Review: Booker T. and the M.G.'s — McLemore Avenue (Stax Re-issue)

The legendary Stax house band pays tribute to Abbey Road
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Booker T. & The M.G.s - McLemore AvenueBooker T. and the M.G.'s cut their teeth as the house band for Stax Records, backing legendary soul and R&B acts such as Otis Redding and Sam & Dave and helping to define the Memphis sound. They also released a number of instrumental singles and albums, but it was keyboardist Booker T. Jones' interest in the Beatles that led the band to one of their more ambitious projects, McLemore Avenue.

McLemore Avenue pays tribute to the Beatles' Abbey Road, both in terms of the songs (They cover the majority of the album) and the cover, which features the band walking across McLemore Avenue, the street Stax Records was on. The band lends its familiar R&B touch to the tracks, making an interesting listen for both Booker T. and Beatles fans alike.

The album opens with the "Golden Slumbers" medley with Jones' organ replacing Paul McCartney's vocals, giving the song a laid back, almost church feel. On "The End," drummer Al Jackson, Jr. extends the famous drum break, trading off with Jones' keyboard bursts leading into some inspired, bluesy soloing by guitarist Steve Cropper.

The band gives "Come Together" a swamp-like groove, while "Something" starts straightforward, with Jones' on piano, before veering off into a funky break foreshadowing the Rolling Stones on "Can't You Hear Me Knocking" one year later. It's the most experimental of the tracks here and a highlight of the disc.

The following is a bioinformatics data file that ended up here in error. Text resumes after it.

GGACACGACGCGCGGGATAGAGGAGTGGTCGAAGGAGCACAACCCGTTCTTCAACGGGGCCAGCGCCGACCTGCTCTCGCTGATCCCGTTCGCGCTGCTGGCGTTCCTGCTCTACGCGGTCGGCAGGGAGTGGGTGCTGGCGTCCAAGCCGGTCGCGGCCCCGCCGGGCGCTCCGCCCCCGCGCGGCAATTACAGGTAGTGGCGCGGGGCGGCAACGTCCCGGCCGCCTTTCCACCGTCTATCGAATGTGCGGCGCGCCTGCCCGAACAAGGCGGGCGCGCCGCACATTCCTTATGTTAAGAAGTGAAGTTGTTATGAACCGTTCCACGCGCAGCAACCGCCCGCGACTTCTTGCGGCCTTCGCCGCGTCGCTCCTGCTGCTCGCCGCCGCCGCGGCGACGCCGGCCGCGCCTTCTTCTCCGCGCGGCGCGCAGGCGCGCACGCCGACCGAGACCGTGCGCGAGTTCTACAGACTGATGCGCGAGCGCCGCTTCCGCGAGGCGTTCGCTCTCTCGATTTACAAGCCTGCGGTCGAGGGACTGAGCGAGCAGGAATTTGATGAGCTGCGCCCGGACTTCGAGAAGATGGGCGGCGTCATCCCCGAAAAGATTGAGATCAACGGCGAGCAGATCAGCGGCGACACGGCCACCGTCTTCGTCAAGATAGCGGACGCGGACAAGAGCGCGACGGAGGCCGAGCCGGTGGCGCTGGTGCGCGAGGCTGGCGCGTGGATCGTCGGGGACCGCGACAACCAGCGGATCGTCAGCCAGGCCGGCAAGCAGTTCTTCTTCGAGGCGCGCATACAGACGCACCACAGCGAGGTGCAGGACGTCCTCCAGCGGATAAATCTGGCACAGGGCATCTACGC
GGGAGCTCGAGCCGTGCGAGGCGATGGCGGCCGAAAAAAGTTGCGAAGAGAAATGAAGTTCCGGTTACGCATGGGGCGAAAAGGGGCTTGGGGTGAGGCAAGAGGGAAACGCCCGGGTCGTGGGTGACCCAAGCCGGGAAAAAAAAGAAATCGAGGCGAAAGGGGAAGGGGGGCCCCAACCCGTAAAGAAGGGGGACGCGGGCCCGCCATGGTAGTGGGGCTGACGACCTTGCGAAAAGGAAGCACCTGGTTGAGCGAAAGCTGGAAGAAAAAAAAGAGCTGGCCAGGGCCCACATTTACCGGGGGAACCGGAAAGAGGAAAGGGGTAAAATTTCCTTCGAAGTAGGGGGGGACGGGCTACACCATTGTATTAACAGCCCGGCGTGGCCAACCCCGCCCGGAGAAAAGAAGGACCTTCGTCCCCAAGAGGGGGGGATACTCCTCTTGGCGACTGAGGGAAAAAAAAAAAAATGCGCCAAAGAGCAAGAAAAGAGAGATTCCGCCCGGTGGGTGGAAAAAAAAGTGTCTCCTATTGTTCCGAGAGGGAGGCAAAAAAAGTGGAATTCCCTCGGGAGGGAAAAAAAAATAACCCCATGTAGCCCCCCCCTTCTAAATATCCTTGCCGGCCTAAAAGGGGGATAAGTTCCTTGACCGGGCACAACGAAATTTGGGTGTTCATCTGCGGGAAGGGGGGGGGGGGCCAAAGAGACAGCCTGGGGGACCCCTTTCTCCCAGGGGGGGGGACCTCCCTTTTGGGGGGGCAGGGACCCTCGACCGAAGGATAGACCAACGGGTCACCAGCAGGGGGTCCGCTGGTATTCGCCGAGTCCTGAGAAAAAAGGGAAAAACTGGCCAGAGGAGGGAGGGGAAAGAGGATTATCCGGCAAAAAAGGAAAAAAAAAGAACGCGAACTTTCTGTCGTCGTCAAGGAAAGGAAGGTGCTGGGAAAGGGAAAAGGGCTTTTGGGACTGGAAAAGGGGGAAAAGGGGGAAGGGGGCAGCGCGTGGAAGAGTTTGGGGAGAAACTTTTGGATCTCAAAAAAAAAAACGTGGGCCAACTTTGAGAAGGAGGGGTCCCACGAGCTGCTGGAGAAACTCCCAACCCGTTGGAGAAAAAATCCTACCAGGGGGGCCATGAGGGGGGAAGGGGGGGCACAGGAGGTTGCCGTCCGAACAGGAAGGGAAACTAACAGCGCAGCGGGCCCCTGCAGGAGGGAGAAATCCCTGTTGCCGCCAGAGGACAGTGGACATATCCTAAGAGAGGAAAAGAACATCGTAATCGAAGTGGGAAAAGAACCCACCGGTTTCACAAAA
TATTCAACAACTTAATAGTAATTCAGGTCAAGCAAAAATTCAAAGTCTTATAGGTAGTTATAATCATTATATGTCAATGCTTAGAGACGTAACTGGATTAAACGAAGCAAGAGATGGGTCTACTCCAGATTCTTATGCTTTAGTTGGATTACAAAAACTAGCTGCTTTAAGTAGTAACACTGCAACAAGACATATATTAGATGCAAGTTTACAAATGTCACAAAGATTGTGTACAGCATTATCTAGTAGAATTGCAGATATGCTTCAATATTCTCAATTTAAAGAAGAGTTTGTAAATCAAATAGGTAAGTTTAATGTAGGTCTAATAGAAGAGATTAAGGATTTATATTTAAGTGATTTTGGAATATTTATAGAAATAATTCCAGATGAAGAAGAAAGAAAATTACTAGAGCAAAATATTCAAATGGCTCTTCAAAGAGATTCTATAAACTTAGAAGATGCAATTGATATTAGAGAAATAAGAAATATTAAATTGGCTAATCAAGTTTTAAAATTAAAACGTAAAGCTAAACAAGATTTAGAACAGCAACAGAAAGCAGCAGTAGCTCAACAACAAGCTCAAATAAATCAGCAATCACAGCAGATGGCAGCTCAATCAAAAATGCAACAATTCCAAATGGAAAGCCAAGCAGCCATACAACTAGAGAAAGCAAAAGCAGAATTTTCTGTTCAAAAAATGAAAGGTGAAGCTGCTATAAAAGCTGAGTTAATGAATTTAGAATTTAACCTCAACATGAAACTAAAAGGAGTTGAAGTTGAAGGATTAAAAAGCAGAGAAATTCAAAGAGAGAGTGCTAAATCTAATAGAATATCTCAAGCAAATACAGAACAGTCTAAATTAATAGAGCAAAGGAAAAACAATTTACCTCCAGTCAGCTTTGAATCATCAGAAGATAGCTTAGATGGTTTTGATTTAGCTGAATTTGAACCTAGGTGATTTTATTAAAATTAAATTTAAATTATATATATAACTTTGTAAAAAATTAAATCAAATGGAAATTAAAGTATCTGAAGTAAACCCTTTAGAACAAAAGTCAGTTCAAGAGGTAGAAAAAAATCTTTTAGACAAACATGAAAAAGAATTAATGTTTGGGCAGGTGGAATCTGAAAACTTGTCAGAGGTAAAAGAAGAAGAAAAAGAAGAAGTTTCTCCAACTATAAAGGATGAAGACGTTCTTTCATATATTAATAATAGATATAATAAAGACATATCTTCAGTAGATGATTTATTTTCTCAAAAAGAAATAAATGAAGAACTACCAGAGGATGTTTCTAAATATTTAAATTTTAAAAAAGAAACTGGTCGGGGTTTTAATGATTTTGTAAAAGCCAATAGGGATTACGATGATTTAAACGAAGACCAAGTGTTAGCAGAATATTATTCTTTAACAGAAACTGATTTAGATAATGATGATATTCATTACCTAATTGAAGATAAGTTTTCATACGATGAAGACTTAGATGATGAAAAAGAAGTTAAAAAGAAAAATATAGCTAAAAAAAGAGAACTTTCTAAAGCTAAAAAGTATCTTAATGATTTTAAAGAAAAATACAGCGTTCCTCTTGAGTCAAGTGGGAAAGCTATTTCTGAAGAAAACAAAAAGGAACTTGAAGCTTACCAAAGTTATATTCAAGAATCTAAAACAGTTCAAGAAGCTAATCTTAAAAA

"Because" and "You Never Give me Your Money" are combined into another medley, with the former getting a dreamy, near-Pink Floyd treatment and the latter staying truer to the original's bouncy, pop arrangement.

The album culminates with John Lennon's classic, "I Want You (She's So Heavy)," beginning with Cropper mimicking the original's famous guitar lick while Jones' replicates the famous chorus on his organ. While not besting the original, it's a powerful version nonetheless.

The expanded CD features a number of Beatles covers the M.G.'s recorded over the years including a version of "Day Tripper" that sounds as if it could have been a CCR outtake and a psychedelic take on "Eleanor Rigby," with Cropper's guitar drenched in wah.

The Beatles have been covered countless times over the years, but rarely in such a unique fashion and by such a talented band. McLemore Avenue is more than a cover album — it's an interpretation of some of popular music's greatest songs by one of its greatest bands.